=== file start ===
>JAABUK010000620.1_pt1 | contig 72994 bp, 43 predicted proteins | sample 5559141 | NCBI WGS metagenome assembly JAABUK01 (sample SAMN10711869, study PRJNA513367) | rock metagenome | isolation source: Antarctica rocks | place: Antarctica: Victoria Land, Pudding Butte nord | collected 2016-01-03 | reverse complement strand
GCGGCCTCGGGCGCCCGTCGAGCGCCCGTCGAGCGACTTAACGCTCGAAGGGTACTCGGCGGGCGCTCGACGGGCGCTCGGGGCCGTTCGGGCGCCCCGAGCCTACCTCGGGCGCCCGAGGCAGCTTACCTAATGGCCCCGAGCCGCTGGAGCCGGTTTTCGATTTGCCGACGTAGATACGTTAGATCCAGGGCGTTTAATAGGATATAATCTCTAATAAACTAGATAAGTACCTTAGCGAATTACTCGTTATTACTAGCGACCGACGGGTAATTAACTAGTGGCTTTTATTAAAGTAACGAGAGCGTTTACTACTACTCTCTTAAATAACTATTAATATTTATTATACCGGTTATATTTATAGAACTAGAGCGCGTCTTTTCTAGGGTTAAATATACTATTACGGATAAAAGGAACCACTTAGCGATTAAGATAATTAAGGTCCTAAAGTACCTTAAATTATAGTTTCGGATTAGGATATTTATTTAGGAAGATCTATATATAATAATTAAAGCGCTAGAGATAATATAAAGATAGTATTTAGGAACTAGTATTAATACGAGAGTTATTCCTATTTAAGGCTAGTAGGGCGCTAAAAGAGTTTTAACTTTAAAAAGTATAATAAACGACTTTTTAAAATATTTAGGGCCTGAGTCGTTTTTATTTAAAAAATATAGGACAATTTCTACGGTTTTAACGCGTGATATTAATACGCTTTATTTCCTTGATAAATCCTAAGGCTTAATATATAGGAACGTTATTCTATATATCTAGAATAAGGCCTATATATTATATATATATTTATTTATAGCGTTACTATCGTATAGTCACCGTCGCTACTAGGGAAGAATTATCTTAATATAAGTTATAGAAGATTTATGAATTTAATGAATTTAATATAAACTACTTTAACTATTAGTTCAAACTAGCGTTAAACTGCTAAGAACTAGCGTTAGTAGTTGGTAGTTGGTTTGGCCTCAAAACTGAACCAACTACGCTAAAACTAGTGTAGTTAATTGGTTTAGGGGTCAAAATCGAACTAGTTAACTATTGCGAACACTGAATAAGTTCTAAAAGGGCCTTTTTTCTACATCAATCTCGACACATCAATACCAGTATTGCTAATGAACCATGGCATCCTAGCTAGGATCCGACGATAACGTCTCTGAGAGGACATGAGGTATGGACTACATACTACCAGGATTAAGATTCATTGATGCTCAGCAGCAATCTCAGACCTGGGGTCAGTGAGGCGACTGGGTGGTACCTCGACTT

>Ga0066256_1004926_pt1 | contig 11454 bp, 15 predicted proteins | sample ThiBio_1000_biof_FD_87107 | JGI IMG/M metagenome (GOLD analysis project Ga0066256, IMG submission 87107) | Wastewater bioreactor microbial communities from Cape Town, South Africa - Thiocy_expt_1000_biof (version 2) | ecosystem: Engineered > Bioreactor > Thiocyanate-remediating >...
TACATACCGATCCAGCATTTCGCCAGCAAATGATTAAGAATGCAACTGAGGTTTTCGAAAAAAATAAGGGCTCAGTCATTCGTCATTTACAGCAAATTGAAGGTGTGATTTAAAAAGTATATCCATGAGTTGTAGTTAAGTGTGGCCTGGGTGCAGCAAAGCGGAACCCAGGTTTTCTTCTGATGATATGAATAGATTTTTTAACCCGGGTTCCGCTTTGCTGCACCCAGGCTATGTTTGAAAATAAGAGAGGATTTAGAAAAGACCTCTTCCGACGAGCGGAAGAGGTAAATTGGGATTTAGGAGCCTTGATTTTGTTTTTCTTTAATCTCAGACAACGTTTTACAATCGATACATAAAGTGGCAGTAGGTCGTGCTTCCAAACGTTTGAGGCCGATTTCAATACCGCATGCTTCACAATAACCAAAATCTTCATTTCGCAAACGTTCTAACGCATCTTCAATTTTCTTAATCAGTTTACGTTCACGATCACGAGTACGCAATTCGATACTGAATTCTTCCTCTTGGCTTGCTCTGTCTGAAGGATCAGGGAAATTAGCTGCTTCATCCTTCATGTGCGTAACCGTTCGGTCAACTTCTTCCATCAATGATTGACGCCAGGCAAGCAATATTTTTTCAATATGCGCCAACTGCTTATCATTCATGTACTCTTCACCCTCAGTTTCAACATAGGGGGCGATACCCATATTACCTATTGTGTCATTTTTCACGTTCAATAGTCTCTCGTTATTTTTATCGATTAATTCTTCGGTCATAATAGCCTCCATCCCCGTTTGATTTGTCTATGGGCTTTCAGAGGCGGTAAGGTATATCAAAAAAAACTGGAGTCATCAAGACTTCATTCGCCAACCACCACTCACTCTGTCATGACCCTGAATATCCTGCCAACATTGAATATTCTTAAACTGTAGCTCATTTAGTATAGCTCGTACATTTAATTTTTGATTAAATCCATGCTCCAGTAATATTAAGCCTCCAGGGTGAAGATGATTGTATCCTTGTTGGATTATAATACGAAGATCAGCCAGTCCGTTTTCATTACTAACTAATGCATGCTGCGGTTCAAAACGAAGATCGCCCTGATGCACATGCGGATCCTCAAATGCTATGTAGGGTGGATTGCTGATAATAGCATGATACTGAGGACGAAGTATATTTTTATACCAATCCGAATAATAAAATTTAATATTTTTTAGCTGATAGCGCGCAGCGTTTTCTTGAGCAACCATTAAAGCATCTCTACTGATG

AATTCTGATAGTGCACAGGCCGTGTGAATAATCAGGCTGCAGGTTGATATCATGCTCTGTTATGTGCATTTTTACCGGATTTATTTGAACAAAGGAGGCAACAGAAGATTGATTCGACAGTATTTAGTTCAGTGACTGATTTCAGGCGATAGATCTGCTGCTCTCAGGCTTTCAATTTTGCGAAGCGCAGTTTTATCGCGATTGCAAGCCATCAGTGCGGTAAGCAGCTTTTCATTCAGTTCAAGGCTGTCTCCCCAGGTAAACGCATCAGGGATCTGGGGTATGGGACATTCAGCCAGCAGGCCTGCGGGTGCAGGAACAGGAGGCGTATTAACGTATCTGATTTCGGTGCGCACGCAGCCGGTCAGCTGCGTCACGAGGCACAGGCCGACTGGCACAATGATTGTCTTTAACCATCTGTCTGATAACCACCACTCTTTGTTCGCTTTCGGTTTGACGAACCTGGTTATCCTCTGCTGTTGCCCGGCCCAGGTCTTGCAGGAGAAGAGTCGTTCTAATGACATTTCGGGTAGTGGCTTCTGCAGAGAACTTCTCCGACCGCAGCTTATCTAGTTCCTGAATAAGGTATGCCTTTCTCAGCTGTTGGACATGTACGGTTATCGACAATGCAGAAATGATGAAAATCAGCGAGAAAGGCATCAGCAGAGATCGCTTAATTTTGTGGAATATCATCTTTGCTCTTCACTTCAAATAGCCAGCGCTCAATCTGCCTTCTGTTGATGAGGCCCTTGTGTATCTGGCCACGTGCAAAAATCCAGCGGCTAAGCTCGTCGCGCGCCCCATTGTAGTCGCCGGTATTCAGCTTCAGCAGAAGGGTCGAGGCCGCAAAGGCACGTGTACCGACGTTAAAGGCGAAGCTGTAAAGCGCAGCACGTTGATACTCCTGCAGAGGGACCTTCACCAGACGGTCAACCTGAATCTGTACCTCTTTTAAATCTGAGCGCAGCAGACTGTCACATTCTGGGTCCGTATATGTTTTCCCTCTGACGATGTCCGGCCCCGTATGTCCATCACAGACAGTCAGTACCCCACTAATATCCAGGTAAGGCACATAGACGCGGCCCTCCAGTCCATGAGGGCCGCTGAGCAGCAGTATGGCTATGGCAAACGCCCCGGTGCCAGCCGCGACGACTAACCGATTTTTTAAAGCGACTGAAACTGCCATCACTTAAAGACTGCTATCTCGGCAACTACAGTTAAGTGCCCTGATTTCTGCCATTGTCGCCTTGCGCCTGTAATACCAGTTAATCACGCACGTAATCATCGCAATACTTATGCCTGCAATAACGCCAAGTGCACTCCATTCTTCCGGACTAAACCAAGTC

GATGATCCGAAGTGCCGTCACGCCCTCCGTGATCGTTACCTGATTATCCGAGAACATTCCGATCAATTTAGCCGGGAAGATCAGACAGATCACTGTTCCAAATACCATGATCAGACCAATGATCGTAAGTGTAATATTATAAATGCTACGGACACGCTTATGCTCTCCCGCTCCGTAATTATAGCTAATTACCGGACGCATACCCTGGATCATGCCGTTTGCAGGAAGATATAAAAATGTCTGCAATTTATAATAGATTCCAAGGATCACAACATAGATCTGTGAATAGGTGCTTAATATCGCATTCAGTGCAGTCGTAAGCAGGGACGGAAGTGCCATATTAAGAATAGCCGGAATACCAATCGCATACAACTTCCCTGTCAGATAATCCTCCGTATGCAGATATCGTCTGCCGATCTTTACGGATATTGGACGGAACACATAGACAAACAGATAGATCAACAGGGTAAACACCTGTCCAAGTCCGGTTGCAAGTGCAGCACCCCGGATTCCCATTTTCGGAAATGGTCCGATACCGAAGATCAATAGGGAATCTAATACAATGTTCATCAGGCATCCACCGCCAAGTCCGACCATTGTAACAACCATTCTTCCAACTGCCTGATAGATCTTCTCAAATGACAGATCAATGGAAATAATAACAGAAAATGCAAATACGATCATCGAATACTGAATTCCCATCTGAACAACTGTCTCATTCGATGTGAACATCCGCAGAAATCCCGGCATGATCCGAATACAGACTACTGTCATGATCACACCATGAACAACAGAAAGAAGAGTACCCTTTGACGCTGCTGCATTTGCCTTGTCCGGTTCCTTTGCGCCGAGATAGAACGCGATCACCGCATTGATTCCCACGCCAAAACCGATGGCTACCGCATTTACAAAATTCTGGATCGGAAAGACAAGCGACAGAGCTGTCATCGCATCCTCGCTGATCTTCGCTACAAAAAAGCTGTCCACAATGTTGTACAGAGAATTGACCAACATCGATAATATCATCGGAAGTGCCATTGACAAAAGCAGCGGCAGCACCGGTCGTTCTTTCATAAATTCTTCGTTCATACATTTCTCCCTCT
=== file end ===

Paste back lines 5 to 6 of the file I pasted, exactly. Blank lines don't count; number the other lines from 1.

AATTCTGATAGTGCACAGGCCGTGTGAATAATCAGGCTGCAGGTTGATATCATGCTCTGTTATGTGCATTTTTACCGGATTTATTTGAACAAAGGAGGCAACAGAAGATTGATTCGACAGTATTTAGTTCAGTGACTGATTTCAGGCGATAGATCTGCTGCTCTCAGGCTTTCAATTTTGCGAAGCGCAGTTTTATCGCGATTGCAAGCCATCAGTGCGGTAAGCAGCTTTTCATTCAGTTCAAGGCTGTCTCCCCAGGTAAACGCATCAGGGATCTGGGGTATGGGACATTCAGCCAGCAGGCCTGCGGGTGCAGGAACAGGAGGCGTATTAACGTATCTGATTTCGGTGCGCACGCAGCCGGTCAGCTGCGTCACGAGGCACAGGCCGACTGGCACAATGATTGTCTTTAACCATCTGTCTGATAACCACCACTCTTTGTTCGCTTTCGGTTTGACGAACCTGGTTATCCTCTGCTGTTGCCCGGCCCAGGTCTTGCAGGAGAAGAGTCGTTCTAATGACATTTCGGGTAGTGGCTTCTGCAGAGAACTTCTCCGACCGCAGCTTATCTAGTTCCTGAATAAGGTATGCCTTTCTCAGCTGTTGGACATGTACGGTTATCGACAATGCAGAAATGATGAAAATCAGCGAGAAAGGCATCAGCAGAGATCGCTTAATTTTGTGGAATATCATCTTTGCTCTTCACTTCAAATAGCCAGCGCTCAATCTGCCTTCTGTTGATGAGGCCCTTGTGTATCTGGCCACGTGCAAAAATCCAGCGGCTAAGCTCGTCGCGCGCCCCATTGTAGTCGCCGGTATTCAGCTTCAGCAGAAGGGTCGAGGCCGCAAAGGCACGTGTACCGACGTTAAAGGCGAAGCTGTAAAGCGCAGCACGTTGATACTCCTGCAGAGGGACCTTCACCAGACGGTCAACCTGAATCTGTACCTCTTTTAAATCTGAGCGCAGCAGACTGTCACATTCTGGGTCCGTATATGTTTTCCCTCTGACGATGTCCGGCCCCGTATGTCCATCACAGACAGTCAGTACCCCACTAATATCCAGGTAAGGCACATAGACGCGGCCCTCCAGTCCATGAGGGCCGCTGAGCAGCAGTATGGCTATGGCAAACGCCCCGGTGCCAGCCGCGACGACTAACCGATTTTTTAAAGCGACTGAAACTGCCATCACTTAAAGACTGCTATCTCGGCAACTACAGTTAAGTGCCCTGATTTCTGCCATTGTCGCCTTGCGCCTGTAATACCAGTTAATCACGCACGTAATCATCGCAATACTTATGCCTGCAATAACGCCAAGTGCACTCCATTCTTCCGGACTAAACCAAGTC

GATGATCCGAAGTGCCGTCACGCCCTCCGTGATCGTTACCTGATTATCCGAGAACATTCCGATCAATTTAGCCGGGAAGATCAGACAGATCACTGTTCCAAATACCATGATCAGACCAATGATCGTAAGTGTAATATTATAAATGCTACGGACACGCTTATGCTCTCCCGCTCCGTAATTATAGCTAATTACCGGACGCATACCCTGGATCATGCCGTTTGCAGGAAGATATAAAAATGTCTGCAATTTATAATAGATTCCAAGGATCACAACATAGATCTGTGAATAGGTGCTTAATATCGCATTCAGTGCAGTCGTAAGCAGGGACGGAAGTGCCATATTAAGAATAGCCGGAATACCAATCGCATACAACTTCCCTGTCAGATAATCCTCCGTATGCAGATATCGTCTGCCGATCTTTACGGATATTGGACGGAACACATAGACAAACAGATAGATCAACAGGGTAAACACCTGTCCAAGTCCGGTTGCAAGTGCAGCACCCCGGATTCCCATTTTCGGAAATGGTCCGATACCGAAGATCAATAGGGAATCTAATACAATGTTCATCAGGCATCCACCGCCAAGTCCGACCATTGTAACAACCATTCTTCCAACTGCCTGATAGATCTTCTCAAATGACAGATCAATGGAAATAATAACAGAAAATGCAAATACGATCATCGAATACTGAATTCCCATCTGAACAACTGTCTCATTCGATGTGAACATCCGCAGAAATCCCGGCATGATCCGAATACAGACTACTGTCATGATCACACCATGAACAACAGAAAGAAGAGTACCCTTTGACGCTGCTGCATTTGCCTTGTCCGGTTCCTTTGCGCCGAGATAGAACGCGATCACCGCATTGATTCCCACGCCAAAACCGATGGCTACCGCATTTACAAAATTCTGGATCGGAAAGACAAGCGACAGAGCTGTCATCGCATCCTCGCTGATCTTCGCTACAAAAAAGCTGTCCACAATGTTGTACAGAGAATTGACCAACATCGATAATATCATCGGAAGTGCCATTGACAAAAGCAGCGGCAGCACCGGTCGTTCTTTCATAAATTCTTCGTTCATACATTTCTCCCTCT